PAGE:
The limitations of the EU’s new cryptocurrency regulations

Mar 16, 2023 | wjb news

EU countries have been waiting for a long-awaited set of password standards-encrypted Asset Market (MICA) policies and regulations-and the final online vote has recently been extended to April 2023. This is not the first delay-previously, due process in Europe rescheduled the process from November 2022 to February 2023.

However, this setback is completely caused by technical difficulties, so MICA is still on its way to becoming the first comprehensive pan-European cryptographic architecture. But this will happen in 2024, but in the second half of last year, when the mica text was basically ready in advance, the field got a series of shock vibrations, giving regulators a whole new headache. There is no doubt that in an industry as vibrant as passwords, there will be some new hot topics throughout 2023.

Therefore, the key is mica, because of its shortcomings, whether it has the right to become a real "comprehensive structure" in a year's time. Or, more importantly, whether it will formulate a set of reasonable rules to avoid similar TerraU.S in the future. Or the collapse of FTX?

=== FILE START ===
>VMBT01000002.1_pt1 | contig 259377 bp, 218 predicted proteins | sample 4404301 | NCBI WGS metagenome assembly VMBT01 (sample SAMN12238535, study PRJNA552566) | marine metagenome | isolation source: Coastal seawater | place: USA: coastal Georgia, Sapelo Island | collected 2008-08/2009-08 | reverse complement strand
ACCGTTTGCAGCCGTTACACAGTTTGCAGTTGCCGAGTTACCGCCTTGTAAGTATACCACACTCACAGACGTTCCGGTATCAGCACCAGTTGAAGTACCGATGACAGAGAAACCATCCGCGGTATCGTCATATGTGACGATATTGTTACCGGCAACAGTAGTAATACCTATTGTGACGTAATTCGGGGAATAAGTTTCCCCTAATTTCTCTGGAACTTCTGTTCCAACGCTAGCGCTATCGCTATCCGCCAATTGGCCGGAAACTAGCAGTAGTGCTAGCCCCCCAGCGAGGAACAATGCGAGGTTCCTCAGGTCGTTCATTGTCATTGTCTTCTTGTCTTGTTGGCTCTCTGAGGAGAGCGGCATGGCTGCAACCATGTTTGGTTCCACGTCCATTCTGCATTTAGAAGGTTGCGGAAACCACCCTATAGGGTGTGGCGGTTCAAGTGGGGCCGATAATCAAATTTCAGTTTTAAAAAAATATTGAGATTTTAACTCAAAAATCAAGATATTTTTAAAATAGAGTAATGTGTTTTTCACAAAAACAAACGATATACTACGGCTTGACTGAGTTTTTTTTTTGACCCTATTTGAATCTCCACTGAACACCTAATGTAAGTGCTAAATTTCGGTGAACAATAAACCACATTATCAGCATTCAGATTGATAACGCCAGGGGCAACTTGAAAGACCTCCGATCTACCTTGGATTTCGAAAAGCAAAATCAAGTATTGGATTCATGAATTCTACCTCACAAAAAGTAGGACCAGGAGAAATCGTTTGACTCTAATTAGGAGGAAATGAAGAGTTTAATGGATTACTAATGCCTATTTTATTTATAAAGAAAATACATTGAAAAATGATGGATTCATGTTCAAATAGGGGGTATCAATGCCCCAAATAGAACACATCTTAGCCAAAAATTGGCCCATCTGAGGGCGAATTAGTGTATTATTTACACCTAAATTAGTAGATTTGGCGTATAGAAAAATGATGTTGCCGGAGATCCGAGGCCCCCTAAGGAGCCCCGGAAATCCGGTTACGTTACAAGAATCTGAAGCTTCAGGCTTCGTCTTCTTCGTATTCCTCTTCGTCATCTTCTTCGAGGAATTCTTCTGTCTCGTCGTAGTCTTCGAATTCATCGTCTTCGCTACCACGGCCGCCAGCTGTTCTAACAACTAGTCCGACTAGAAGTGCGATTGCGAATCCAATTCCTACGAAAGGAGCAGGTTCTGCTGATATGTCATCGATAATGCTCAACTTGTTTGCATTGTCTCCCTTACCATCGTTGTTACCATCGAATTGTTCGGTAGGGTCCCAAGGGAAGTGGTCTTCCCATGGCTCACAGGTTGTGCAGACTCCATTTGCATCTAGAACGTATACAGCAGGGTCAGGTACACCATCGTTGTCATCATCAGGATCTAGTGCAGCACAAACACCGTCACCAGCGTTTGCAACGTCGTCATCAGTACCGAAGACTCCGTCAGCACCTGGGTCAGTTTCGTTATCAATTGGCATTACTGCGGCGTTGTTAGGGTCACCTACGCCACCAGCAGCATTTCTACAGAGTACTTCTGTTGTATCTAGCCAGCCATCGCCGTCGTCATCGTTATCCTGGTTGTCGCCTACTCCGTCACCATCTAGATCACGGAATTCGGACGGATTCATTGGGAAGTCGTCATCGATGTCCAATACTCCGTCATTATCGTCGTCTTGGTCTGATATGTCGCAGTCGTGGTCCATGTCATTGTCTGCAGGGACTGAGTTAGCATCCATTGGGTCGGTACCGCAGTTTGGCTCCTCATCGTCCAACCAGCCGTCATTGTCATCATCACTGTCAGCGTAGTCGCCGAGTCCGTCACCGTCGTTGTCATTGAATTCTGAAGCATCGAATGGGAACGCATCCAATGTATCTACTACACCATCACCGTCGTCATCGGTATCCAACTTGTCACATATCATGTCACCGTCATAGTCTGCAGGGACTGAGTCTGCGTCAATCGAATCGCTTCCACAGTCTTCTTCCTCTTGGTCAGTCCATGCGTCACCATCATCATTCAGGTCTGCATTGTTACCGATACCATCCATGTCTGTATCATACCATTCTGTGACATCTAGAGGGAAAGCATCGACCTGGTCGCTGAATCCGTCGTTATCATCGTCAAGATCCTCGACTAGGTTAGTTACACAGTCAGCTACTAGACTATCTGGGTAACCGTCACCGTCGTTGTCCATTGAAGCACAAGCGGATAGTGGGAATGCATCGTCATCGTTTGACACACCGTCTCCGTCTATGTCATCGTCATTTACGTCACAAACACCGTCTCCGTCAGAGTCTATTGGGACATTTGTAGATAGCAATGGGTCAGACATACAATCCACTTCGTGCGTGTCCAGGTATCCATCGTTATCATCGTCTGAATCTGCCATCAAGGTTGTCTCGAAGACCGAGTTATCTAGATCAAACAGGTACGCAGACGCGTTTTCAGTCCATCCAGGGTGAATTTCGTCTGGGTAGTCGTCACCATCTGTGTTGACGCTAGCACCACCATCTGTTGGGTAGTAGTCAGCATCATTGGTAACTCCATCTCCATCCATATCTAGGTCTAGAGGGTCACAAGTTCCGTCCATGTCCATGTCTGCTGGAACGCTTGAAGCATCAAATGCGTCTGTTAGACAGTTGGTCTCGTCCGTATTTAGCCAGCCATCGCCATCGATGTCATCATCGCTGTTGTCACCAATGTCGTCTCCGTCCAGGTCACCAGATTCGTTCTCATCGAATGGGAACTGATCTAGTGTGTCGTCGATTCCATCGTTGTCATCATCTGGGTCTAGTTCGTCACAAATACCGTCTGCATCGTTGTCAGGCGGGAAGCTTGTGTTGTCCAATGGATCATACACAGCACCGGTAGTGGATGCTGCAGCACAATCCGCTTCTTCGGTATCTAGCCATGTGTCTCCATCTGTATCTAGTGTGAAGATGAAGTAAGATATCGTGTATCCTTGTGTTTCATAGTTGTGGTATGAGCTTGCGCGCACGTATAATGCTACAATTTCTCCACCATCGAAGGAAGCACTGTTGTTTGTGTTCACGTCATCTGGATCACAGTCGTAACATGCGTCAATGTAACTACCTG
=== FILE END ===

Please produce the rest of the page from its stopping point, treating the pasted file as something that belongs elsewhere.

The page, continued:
There is no doubt that problems are on the mind of Natalie Nazar, president of the European Central Bank. In November 2022, in the FTX scandal, she declared that "there will be a MICA II, including this broader focus on regulation and regulation, which is very necessary."

Cointelegraph contacted a range of sector stakeholders to find out whether customer regulation of encryption market assets is still sufficient to make the encryption sales market work in Europe.

EU Defi policies and regulations still have a long way to go.

A major blind spot of MICA is decentralized equity financing (DEFI). Generally speaking, the motion at this stage does not mention the later organizational and technical approach of the cryptographic industry. when mica comes, it will certainly become a problem. This not only led to the attention of Geoffrey Brojinger, general counsel of the Quadrata lawyer firm. In an interview with Cointelegraph, Blockinger envisioned a dilemma scenario for the future:

"if the Defi agreement seriously affects the major centralized trading centers because of a widespread loss of confidence in these operating models, new standards may be proposed to alleviate everything from money laundering to consumer protection."